How the free culture community can work with the free software community?
In September, we released Stephen Fry's film to mark the 25th anniversary of GNU. For me, this was the culmination of six months of work, both with my colleagues here at the FSF, but also with Stephen and his colleague, Andrew, who was producing the film. We recorded a lot of footage, and the running time of the video eventually came down to around five minutes, with an extra minute for our lavish and congratulatory credit sequence in which we tried to cram in as many GNU contributors as we could name.
One criticism seen on many blogs was that by not permitting people to download and change the video, we were acting hypocritically. In reality, this is how we have treated works of opinion for many years, with our verbatim licensing. The article you are reading now, is no exception to that -- Richard Stallman outlines the reasoning behind this in his talk, Copyright vs Community, but it essentially boils down a difference between functional works, works of opinion and works of entertainment and art.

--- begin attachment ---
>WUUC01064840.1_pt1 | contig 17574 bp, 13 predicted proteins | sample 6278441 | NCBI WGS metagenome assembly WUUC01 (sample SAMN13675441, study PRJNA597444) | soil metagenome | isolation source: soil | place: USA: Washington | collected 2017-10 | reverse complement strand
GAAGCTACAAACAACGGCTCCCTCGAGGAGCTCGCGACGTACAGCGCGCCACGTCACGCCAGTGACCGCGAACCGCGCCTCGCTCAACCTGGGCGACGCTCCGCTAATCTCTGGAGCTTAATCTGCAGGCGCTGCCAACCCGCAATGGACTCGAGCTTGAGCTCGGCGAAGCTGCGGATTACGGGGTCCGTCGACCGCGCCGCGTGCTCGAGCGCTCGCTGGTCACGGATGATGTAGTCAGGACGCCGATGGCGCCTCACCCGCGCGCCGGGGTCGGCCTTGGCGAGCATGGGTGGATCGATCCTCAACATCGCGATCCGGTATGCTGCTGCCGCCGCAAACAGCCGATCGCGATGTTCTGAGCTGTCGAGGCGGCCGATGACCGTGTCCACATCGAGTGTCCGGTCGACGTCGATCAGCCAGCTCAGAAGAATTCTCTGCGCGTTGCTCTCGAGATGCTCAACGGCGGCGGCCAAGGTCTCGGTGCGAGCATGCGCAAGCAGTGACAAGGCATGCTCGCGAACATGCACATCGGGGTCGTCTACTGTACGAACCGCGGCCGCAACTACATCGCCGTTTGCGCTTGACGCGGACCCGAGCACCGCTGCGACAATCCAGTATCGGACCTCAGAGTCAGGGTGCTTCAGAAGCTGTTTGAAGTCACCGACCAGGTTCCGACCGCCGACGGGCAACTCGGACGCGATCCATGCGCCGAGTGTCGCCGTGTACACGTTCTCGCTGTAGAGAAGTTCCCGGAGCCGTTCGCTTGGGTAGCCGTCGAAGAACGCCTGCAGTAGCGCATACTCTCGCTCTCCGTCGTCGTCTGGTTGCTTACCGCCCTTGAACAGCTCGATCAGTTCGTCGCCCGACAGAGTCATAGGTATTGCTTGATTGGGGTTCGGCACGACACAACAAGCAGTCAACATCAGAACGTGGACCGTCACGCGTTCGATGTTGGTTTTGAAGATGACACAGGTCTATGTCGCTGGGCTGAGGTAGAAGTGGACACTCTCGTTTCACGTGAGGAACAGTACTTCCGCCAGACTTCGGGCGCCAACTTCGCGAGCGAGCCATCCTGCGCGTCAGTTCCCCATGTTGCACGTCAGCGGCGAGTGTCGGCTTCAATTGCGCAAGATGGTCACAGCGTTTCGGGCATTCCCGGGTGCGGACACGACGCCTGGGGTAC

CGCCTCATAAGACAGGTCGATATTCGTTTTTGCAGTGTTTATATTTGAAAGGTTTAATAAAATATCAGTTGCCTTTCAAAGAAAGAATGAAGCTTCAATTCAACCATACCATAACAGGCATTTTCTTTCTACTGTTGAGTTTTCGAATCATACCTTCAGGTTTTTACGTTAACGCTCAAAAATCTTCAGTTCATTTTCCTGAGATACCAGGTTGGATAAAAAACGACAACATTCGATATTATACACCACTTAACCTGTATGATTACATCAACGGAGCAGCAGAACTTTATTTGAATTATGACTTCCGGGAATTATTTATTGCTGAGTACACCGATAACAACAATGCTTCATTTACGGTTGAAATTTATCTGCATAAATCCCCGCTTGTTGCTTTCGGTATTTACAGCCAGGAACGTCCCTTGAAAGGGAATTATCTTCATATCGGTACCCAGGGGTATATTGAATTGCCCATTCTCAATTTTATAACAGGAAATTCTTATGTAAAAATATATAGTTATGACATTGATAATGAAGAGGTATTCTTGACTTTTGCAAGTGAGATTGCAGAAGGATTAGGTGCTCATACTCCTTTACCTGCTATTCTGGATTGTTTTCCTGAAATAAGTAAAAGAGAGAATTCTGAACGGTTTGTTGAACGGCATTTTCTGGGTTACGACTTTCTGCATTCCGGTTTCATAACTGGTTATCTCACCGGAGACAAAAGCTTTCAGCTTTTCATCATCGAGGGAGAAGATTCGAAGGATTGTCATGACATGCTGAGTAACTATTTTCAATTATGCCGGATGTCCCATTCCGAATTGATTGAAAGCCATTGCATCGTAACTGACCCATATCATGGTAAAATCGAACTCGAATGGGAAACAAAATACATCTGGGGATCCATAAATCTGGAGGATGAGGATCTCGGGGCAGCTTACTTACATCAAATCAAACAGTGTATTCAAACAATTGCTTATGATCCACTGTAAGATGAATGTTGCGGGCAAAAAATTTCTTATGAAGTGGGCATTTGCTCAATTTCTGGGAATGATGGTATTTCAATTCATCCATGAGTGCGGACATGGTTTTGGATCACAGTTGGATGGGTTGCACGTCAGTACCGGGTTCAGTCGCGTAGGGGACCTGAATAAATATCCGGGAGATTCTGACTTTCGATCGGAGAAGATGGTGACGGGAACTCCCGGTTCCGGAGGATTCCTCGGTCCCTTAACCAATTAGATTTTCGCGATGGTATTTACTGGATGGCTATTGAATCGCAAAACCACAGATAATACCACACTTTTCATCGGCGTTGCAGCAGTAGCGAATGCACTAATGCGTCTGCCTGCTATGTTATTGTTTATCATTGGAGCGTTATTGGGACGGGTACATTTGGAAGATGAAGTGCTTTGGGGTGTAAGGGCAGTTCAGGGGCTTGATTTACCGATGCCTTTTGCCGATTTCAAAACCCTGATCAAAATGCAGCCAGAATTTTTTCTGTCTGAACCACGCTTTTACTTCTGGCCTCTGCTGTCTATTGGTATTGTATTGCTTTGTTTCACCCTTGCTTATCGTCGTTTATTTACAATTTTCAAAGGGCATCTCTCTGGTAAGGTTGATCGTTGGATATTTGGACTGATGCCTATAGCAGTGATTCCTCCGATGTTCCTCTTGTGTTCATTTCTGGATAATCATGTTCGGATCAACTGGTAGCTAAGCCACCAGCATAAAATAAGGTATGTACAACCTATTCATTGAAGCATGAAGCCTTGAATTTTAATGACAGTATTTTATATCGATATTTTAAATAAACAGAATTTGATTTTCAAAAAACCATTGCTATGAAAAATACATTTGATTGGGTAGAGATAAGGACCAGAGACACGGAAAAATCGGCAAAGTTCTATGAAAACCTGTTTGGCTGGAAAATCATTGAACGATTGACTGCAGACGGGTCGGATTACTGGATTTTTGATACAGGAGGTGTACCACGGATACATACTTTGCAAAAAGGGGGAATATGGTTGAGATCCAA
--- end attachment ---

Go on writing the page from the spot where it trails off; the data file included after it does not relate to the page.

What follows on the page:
This lead me to wonder how the free culture community could work with the free software community. The free culture community is broad, with few organizations and many contributors. One effort has been to create a definition of free cultural works, with the Creative Commons Attribution and Atribution-ShareAlike licenses being listed as free licenses for creative works. This seems reasonable, and would rightly exclude our Stephen Fry video from such a classification. Many of the images displayed during the video were taken from various photo-sharing services, and made available under an Attribution license, which permits its reuse and alteration, as long as credit is given. This is similiar in nature to non-copyleft licenses, such as the X11 license.
Certainly, one way we can work together is to take the same approach to licensing as the free software community -- if you're creating artwork, for a free software project or not, license it under an Attribution or ShareAlike license. Musicians can license their music under these licenses and be included in free games like Frets on Fire. Making sources for these things available is important -- as more and more art is produced using software, the ability to make editable sources for these creative works.
Further, we should encourage artists to use free software for their works. Recently, the Dutch Ministry of Finance organized a competition to design a commemorative Euro coin. The winner, Gepostet von Stani, created his entire winning design using free software, proving, at long last, that you can make money with free software.
What can we do to support the creation of free art? What applications and software do we need to create?